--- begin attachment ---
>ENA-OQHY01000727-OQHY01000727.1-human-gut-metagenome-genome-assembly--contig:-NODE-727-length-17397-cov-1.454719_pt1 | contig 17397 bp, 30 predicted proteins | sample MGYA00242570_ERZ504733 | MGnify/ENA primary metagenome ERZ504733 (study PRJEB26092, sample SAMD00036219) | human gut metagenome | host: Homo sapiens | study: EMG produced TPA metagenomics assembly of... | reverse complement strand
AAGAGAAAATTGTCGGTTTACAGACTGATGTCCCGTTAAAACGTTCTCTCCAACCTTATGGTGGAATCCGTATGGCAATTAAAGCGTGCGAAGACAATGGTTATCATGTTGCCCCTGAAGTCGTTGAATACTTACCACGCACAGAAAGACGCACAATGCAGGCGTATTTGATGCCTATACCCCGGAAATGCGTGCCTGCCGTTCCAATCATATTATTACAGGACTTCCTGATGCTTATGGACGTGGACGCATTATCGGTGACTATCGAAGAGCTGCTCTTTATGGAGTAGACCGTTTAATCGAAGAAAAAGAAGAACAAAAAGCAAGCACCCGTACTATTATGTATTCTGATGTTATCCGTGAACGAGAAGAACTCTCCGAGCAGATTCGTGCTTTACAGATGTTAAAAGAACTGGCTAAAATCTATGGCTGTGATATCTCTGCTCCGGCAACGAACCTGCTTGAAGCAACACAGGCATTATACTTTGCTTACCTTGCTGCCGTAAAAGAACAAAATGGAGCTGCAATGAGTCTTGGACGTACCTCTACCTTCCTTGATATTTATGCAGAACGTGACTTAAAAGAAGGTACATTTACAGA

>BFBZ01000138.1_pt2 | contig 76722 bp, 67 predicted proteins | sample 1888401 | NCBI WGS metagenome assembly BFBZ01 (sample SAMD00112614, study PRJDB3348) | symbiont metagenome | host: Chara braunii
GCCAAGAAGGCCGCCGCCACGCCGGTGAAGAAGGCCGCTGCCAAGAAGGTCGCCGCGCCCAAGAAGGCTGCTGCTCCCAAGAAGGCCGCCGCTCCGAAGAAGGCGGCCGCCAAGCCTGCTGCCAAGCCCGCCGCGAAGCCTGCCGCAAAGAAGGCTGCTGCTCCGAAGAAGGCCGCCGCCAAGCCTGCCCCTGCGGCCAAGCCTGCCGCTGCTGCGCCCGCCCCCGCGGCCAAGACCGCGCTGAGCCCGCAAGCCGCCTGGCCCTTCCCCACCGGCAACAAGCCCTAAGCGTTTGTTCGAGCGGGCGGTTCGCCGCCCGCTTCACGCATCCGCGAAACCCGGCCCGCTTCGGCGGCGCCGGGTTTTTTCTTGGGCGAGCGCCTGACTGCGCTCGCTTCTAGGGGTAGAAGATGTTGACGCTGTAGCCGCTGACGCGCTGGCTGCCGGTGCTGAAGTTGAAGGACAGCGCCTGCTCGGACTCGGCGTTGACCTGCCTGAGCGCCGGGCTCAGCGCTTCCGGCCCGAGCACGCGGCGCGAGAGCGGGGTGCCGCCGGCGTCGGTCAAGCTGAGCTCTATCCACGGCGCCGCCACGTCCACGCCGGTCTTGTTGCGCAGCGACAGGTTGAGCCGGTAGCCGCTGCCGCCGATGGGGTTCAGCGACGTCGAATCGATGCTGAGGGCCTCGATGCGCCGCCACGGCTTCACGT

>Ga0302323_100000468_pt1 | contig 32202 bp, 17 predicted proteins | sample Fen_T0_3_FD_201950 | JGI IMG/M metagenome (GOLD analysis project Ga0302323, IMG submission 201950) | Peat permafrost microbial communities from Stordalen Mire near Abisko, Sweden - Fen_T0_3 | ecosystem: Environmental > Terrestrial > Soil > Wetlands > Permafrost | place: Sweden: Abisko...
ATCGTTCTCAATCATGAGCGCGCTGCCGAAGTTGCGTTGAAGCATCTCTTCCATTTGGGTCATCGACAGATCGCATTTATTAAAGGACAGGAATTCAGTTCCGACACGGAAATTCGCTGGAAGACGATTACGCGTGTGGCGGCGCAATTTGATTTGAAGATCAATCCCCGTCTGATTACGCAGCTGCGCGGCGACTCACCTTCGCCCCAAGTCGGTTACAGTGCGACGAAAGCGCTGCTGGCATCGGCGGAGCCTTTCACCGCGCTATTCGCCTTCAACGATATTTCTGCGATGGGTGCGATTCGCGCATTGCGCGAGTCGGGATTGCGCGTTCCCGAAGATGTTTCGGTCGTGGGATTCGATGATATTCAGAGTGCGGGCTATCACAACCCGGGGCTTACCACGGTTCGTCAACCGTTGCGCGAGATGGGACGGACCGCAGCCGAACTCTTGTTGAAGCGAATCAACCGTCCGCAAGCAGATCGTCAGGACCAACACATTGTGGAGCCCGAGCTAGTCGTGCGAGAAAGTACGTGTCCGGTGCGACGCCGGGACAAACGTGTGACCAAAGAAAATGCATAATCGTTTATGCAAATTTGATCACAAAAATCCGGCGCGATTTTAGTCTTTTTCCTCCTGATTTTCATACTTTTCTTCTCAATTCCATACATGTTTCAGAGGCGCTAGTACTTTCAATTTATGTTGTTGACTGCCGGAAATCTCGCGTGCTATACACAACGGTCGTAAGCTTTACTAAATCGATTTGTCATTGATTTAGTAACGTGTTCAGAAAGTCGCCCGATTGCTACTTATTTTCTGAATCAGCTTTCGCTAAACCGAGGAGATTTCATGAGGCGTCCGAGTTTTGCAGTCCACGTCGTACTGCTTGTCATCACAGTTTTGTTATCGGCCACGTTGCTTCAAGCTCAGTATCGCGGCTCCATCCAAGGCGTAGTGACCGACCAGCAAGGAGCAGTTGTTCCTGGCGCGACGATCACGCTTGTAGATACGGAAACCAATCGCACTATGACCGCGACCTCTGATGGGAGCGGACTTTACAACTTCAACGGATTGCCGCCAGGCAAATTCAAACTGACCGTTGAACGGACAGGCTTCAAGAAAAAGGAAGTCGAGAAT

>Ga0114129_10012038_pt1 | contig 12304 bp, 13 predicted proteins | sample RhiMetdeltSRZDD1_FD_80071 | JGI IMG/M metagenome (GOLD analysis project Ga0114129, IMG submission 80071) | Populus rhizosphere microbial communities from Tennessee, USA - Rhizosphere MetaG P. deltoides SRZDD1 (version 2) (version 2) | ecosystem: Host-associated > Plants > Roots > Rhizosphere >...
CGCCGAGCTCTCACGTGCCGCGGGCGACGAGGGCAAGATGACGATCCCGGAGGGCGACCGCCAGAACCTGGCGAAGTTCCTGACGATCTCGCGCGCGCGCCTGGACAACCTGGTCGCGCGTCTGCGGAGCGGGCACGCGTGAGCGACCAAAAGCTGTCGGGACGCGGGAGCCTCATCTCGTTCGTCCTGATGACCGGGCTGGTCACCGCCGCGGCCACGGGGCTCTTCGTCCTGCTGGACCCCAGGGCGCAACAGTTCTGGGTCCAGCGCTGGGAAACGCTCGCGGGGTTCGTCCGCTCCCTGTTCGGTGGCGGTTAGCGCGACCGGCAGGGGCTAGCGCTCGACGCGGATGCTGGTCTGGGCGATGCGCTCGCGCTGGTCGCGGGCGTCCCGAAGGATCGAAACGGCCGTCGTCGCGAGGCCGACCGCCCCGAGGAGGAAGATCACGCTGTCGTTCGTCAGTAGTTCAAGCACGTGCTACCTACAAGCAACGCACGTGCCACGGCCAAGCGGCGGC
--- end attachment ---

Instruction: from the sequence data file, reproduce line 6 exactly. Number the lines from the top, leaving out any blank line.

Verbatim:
ATCGTTCTCAATCATGAGCGCGCTGCCGAAGTTGCGTTGAAGCATCTCTTCCATTTGGGTCATCGACAGATCGCATTTATTAAAGGACAGGAATTCAGTTCCGACACGGAAATTCGCTGGAAGACGATTACGCGTGTGGCGGCGCAATTTGATTTGAAGATCAATCCCCGTCTGATTACGCAGCTGCGCGGCGACTCACCTTCGCCCCAAGTCGGTTACAGTGCGACGAAAGCGCTGCTGGCATCGGCGGAGCCTTTCACCGCGCTATTCGCCTTCAACGATATTTCTGCGATGGGTGCGATTCGCGCATTGCGCGAGTCGGGATTGCGCGTTCCCGAAGATGTTTCGGTCGTGGGATTCGATGATATTCAGAGTGCGGGCTATCACAACCCGGGGCTTACCACGGTTCGTCAACCGTTGCGCGAGATGGGACGGACCGCAGCCGAACTCTTGTTGAAGCGAATCAACCGTCCGCAAGCAGATCGTCAGGACCAACACATTGTGGAGCCCGAGCTAGTCGTGCGAGAAAGTACGTGTCCGGTGCGACGCCGGGACAAACGTGTGACCAAAGAAAATGCATAATCGTTTATGCAAATTTGATCACAAAAATCCGGCGCGATTTTAGTCTTTTTCCTCCTGATTTTCATACTTTTCTTCTCAATTCCATACATGTTTCAGAGGCGCTAGTACTTTCAATTTATGTTGTTGACTGCCGGAAATCTCGCGTGCTATACACAACGGTCGTAAGCTTTACTAAATCGATTTGTCATTGATTTAGTAACGTGTTCAGAAAGTCGCCCGATTGCTACTTATTTTCTGAATCAGCTTTCGCTAAACCGAGGAGATTTCATGAGGCGTCCGAGTTTTGCAGTCCACGTCGTACTGCTTGTCATCACAGTTTTGTTATCGGCCACGTTGCTTCAAGCTCAGTATCGCGGCTCCATCCAAGGCGTAGTGACCGACCAGCAAGGAGCAGTTGTTCCTGGCGCGACGATCACGCTTGTAGATACGGAAACCAATCGCACTATGACCGCGACCTCTGATGGGAGCGGACTTTACAACTTCAACGGATTGCCGCCAGGCAAATTCAAACTGACCGTTGAACGGACAGGCTTCAAGAAAAAGGAAGTCGAGAAT